|TOMAS OVALLE / THE FRESNO BEE|
|Prison spokesman Terry Thornton said that Sherri Masbruch was placed in the Central California Women’s Facility in Chowchilla for safety reasons because transgender male-to-female inmates could be preyed upon in a male prison.|
Richard Masbruch brutally raped and tortured a Fresno woman in 1991. Today, in a case that may be the first of its kind, he lives in a women’s prison.Masbruch, who was reclassified by prison officials as a woman after he castrated himself, is the focus of an inmate complaint that says Masbruch is a danger to other prisoners at the Central California Women’s Facility in Chowchilla.
In recent years, the prison system has given female hormones to Masbruch, helping Masbruch transition from man to woman, said his brother, Craig Masbruch. Prison officials would not confirm whether Masbruch received such treatment, but said the prison system provides hormone treatment to some transgender inmates at taxpayers’ expense.
Officials said that in March they transferred Masbruch, 41, to Chowchilla after he was reclassified as a female.
There are dozens, and possibly hundreds, of California prison inmates who are classified as men but consider themselves women, state prison officials said. Those inmates are housed in men’s prisons.
Masbruch appears to be the only transgender prisoner who has been transferred from a men’s to a women’s prison, or vice versa, they said.
And Masbruch may be the only male inmate in the United States who has been reclassified as a woman while in the prison system, one expert said.
“I have never heard of that happening before,” said Chris Hensley, a Tennessee criminal justice professor who studies inmate sexuality.
Masbruch could not be reached for comment because California prison policy restricts interviews with inmates.
California prison officials say decisions about where to house transgender inmates are made on a case-by-case basis. Generally, the decision is based on whether an inmate has male genitalia, prison spokesman Terry Thornton said.
While imprisoned in Texas on theft charges between 1991 and 2005, Masbruch — for reasons that are unclear — made several attempts to castrate himself. He finally succeeded, using acid he found in a prison kitchen, Craig Masbruch said.
He said surgeons who were paid by the Texas prisons system helped heal his brother’s wounds, but did not perform a sex-reassignment operation. That would have violated prison policy, a Texas prison official said.
In 2005, after completing his Texas sentence, Richard Masbruch was transferred to California Medical Facility in Vacaville to begin his sentence for the rape he committed in Fresno. The prison is reserved for inmates who need special medical care.
During the next 2 1/2 years, Masbruch received hormonal treatment but did not undergo sex-reassignment surgery, Craig Masbruch said.
“He’s not actually 100% female,” he said. “I guess you could say he’s 90%.”
Nevertheless, California prison officials say they consider Masbruch a woman. A recent photo shows Masbruch has long hair, shaped eyebrows and other feminine features. Masbruch now goes by the name Sherri Masbruch.
Masbruch’s transition to CCWF has not been smooth. In October, prison officials put her in segregation for violating prison rules.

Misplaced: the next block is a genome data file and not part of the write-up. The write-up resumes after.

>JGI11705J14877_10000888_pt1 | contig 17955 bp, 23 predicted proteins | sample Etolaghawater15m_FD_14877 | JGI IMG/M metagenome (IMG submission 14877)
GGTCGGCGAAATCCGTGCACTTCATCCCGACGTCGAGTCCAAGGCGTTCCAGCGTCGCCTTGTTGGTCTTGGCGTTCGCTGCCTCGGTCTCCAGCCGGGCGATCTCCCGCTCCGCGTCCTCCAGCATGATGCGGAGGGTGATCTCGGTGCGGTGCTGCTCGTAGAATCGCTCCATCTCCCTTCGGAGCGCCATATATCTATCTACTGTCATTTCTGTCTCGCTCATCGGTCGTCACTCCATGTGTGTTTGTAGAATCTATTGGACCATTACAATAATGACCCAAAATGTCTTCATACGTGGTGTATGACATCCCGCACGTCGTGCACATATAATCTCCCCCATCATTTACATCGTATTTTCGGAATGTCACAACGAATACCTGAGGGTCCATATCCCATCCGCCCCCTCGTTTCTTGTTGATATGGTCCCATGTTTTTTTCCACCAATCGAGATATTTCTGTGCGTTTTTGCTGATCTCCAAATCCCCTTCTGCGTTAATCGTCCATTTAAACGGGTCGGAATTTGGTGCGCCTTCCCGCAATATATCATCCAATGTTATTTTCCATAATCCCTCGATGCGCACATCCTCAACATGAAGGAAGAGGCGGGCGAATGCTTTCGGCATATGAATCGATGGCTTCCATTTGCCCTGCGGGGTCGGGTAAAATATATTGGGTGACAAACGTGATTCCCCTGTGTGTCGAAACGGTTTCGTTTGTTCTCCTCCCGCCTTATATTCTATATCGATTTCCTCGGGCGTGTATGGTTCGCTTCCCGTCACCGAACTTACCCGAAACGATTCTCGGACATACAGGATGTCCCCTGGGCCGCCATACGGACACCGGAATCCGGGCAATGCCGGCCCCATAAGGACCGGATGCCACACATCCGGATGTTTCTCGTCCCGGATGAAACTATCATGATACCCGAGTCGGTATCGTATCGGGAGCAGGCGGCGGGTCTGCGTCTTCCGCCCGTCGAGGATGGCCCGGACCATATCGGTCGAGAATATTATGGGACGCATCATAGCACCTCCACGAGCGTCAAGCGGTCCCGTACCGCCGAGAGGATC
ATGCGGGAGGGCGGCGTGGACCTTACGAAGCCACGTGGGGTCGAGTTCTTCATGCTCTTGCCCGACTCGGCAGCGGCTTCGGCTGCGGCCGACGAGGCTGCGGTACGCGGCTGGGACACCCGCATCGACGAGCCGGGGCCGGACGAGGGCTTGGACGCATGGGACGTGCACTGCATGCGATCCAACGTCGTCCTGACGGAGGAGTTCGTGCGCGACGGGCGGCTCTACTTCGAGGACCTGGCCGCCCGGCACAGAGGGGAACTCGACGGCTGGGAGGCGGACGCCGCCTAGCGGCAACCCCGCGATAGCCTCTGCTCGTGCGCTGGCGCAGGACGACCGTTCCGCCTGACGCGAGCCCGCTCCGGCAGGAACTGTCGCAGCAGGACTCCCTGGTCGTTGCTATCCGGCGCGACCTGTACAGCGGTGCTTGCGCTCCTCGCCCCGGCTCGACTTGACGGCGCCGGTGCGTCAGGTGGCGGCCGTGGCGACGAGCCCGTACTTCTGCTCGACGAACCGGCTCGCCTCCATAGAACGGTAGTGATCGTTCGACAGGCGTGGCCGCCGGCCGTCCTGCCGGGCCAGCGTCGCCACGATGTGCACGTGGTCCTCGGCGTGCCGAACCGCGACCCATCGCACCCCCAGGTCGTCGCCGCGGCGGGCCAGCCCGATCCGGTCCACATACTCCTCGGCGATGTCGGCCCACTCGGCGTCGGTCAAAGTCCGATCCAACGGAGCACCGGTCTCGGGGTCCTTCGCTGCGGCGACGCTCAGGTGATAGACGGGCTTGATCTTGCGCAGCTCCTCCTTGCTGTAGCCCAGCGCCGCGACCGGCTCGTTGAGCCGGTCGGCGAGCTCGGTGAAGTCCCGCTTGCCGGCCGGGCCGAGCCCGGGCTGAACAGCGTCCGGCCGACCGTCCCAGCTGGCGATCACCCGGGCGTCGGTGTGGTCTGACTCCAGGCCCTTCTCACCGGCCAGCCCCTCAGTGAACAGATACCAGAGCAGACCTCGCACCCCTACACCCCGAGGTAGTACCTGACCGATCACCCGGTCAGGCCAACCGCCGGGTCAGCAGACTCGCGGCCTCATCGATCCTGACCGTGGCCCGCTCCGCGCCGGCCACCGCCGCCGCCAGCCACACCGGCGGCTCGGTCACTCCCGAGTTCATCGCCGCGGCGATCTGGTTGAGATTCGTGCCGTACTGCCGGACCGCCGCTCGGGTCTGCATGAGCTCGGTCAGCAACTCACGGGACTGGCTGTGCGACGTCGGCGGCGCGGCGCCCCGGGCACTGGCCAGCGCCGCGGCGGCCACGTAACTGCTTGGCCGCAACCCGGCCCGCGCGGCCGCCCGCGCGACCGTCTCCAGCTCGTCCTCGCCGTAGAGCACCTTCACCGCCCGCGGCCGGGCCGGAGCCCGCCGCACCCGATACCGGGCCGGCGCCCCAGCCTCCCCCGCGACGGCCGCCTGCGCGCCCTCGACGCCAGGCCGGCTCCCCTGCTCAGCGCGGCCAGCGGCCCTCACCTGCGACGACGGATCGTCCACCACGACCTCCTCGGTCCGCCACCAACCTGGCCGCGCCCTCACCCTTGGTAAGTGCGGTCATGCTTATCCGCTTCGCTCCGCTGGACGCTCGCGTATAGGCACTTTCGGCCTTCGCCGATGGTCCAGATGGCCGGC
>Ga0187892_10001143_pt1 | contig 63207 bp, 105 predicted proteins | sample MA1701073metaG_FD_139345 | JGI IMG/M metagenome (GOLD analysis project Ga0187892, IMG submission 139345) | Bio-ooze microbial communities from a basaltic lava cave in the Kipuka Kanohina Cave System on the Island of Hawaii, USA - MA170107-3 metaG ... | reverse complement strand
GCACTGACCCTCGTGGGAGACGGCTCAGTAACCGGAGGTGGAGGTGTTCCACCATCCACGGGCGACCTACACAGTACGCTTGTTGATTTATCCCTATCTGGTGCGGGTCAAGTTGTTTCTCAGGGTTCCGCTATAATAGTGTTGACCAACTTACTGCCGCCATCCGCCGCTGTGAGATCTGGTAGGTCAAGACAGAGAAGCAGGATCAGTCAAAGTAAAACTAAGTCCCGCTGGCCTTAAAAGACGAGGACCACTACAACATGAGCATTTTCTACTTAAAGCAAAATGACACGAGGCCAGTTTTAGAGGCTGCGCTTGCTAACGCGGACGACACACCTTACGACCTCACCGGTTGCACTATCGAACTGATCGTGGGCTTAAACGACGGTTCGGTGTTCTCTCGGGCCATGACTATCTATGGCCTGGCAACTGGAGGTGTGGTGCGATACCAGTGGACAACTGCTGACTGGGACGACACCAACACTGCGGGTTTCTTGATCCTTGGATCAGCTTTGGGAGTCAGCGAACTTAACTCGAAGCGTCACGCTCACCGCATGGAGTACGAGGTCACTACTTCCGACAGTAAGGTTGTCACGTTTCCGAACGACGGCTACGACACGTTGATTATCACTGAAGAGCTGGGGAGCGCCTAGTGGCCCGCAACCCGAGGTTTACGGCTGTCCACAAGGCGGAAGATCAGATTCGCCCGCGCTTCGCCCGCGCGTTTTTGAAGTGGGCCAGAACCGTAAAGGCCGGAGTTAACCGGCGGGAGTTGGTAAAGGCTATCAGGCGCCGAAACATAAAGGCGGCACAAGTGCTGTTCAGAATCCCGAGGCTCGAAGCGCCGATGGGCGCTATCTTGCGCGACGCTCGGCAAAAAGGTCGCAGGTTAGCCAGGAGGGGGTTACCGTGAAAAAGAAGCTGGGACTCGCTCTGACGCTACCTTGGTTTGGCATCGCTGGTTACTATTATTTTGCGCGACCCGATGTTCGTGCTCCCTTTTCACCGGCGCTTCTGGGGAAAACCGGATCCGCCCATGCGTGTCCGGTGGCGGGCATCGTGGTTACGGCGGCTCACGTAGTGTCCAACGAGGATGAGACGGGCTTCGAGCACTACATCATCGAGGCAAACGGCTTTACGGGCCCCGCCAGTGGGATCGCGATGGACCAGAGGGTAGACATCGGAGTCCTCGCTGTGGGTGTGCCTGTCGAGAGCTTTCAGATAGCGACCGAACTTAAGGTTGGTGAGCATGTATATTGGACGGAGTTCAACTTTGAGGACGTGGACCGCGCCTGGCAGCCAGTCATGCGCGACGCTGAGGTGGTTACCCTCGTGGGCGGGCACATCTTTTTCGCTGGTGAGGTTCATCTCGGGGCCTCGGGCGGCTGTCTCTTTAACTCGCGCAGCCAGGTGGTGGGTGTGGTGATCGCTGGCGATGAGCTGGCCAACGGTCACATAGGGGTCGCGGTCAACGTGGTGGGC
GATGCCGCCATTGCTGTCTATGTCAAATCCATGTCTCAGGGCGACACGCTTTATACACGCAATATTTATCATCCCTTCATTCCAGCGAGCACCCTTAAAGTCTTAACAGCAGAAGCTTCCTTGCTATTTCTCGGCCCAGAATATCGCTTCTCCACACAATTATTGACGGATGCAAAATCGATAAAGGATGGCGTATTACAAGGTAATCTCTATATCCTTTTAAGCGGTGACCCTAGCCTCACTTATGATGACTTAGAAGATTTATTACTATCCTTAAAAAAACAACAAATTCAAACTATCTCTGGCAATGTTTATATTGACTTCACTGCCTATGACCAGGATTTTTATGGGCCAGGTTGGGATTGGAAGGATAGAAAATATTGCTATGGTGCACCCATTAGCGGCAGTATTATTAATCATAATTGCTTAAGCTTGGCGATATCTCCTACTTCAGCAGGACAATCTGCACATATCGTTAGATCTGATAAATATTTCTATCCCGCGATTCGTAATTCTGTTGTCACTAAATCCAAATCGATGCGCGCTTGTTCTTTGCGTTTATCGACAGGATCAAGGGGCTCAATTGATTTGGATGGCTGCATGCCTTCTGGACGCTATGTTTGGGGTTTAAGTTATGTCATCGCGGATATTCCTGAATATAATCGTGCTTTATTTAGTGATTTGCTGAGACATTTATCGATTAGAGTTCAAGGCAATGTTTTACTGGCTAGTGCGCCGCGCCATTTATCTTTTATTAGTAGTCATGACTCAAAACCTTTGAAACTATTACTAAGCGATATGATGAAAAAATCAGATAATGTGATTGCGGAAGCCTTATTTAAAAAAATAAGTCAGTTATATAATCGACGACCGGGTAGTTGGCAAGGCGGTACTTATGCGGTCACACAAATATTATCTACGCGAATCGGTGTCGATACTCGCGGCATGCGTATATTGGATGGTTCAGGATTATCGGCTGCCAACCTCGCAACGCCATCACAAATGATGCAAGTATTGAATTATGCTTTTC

Once released from segregation, Masbruch will be placed in a single-person cell but will still be allowed to interact with other inmates, prison officials said.
“We want them to assimilate; we can’t treat them differently, ” Thornton said, referring to transgender inmates.
She said Masbruch was placed in the women’s prison also for safety reasons because transgender male-to-female inmates could be preyed upon in a male prison. Thornton said other transgender inmates in men’s prisons also are at risk, but are not allowed to transfer to a women’s prison because they are still anatomically male.
At least one CCWF inmate doesn’t feel safe with Masbruch around. Patricia Wright, 57, is serving a life sentence for murder. She filed a grievance last month that says she is “experiencing constant panic attacks at the mere thought of this male inmate” and that Masbruch’s presence violates her “right to be housed with only women.”
“His DNA still reads and shows him to be a male, that of which God made him,” Wright’s grievance states.
Prison officials said Wright’s grievance is under review. Wright could not be reached for comment because of the prison system’s interview restrictions.
An abusive childhood
Richard Masbruch grew up in New York and Texas with two younger brothers and had a troubled childhood, said Craig Masbruch.
Their mother later wrote a letter to a judge that said Richard Masbruch’s father repeatedly hit him on the head and sexually molested him.
In 1984, Masbruch was convicted in Texas of arson. Seven years later, at age 23, he joined Craig Masbruch in Fresno to work for a roofing company.
On April 2, 1991, Richard Masbruch went to a small apartment complex near First Street and Shaw Avenue in Fresno, pretending that he wanted to sign a lease, according to court records. He forced apartment manager Mary Koop, then 45, at gunpoint to lie face down on the kitchen floor and hog-tied her with a telephone cord.
When Koop’s 68-year-old mother, Marietta Koop, came downstairs, Masbruch tied her to a kitchen chair, blindfolded both women, and started searching the house for money and jewelry.